6 of the Most Distinguished Victoria Cross Winners in History | History Hit

6 of the Most Distinguished Victoria Cross Winners in History

Harry Sherrin

09 Nov 2021
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King George V awarding the Victoria Cross to 2nd Lieutenant Cecil Knox of the 150th Field Company, Royal Engineers, on 22 March 1918. Near Calais, France.
Image Credit: Pictorial Press Ltd / Alamy Stock Photo

The Victoria Cross (VC) is the most prestigious award in the British honours system (tied with the George Cross as of 1940). It is the highest accolade that a member of the British Armed Forces can receive.

As per the inscription on each VC medal, the award is granted “for valour” – for those who have shown exceptional bravery “in the presence of the enemy”.

The VC was created in the 1850s, with the first ceremony taking place on 26 June 1857. Queen Victoria herself awarded 62 VCs that day, many of them to veterans of the Crimean War (1853-1856). It later became rumoured that British VC medals were in fact made from the metal of Russian guns retrieved from the conflict.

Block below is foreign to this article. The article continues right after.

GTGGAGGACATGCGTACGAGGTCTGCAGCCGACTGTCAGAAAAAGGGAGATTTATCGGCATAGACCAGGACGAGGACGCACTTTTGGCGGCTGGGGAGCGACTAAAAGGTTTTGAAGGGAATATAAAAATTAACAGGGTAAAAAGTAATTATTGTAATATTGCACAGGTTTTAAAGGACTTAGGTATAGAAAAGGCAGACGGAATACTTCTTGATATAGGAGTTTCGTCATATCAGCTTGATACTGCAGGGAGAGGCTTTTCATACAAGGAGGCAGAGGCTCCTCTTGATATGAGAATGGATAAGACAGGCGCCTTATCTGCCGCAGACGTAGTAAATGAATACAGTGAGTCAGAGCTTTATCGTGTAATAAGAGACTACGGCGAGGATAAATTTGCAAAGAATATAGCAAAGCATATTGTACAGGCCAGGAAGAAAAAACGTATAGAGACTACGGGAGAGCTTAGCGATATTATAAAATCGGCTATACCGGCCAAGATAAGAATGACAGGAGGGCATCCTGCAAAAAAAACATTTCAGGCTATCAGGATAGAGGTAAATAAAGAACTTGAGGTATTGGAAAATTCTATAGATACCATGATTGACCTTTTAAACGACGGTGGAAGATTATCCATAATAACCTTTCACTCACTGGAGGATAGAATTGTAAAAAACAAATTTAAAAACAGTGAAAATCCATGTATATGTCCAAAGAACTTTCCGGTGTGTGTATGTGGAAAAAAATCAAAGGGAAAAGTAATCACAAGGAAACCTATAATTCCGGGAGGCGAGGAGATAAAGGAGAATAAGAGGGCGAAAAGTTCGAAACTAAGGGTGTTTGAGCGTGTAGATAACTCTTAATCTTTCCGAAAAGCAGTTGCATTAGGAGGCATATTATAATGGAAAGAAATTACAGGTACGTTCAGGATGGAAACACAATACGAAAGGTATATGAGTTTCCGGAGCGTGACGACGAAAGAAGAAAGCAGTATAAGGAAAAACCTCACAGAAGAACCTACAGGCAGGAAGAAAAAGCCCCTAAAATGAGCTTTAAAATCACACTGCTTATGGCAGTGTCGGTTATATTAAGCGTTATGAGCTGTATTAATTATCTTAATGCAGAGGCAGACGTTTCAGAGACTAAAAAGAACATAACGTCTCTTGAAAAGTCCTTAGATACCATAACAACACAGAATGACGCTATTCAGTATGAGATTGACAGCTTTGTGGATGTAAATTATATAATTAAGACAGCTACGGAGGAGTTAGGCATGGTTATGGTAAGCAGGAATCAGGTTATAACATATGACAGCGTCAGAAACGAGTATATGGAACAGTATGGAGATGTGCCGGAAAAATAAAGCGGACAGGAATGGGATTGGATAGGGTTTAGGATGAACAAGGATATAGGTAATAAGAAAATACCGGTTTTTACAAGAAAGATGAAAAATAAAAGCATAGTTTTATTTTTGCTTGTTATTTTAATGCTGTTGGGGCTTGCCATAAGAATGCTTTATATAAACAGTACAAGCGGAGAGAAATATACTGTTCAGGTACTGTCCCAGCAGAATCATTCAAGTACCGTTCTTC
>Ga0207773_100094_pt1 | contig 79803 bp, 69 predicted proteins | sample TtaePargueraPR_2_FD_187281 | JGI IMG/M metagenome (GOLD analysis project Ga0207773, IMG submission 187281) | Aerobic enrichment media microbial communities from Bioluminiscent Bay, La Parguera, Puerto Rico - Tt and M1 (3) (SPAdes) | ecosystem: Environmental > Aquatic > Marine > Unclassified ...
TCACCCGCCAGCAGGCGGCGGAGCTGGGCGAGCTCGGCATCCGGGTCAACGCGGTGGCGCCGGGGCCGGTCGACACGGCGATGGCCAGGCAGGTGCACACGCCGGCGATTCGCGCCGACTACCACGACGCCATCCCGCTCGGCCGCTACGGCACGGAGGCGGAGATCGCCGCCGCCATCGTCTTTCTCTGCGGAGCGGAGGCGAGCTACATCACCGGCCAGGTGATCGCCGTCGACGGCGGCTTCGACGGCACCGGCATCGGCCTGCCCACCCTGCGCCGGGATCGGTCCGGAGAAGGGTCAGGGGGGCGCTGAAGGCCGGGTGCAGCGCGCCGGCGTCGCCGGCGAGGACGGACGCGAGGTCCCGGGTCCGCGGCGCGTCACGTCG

Since that first ceremony, more than 1,300 VC medals have been awarded. There are no barriers of race, sex or rank: its recipients have historically come from across the British Empire and Commonwealth.

From the youngest man to receive the VC to the only person to have earned both a VC and an Olympic gold medal, here are 6 record-breaking recipients of the Victoria Cross.

The first recipient of a Victoria Cross: Charles Lucas

Charles Lucas donning his Victoria Cross. Unknown date and photographer.

Image Credit: Imperial War Museums / Public Domain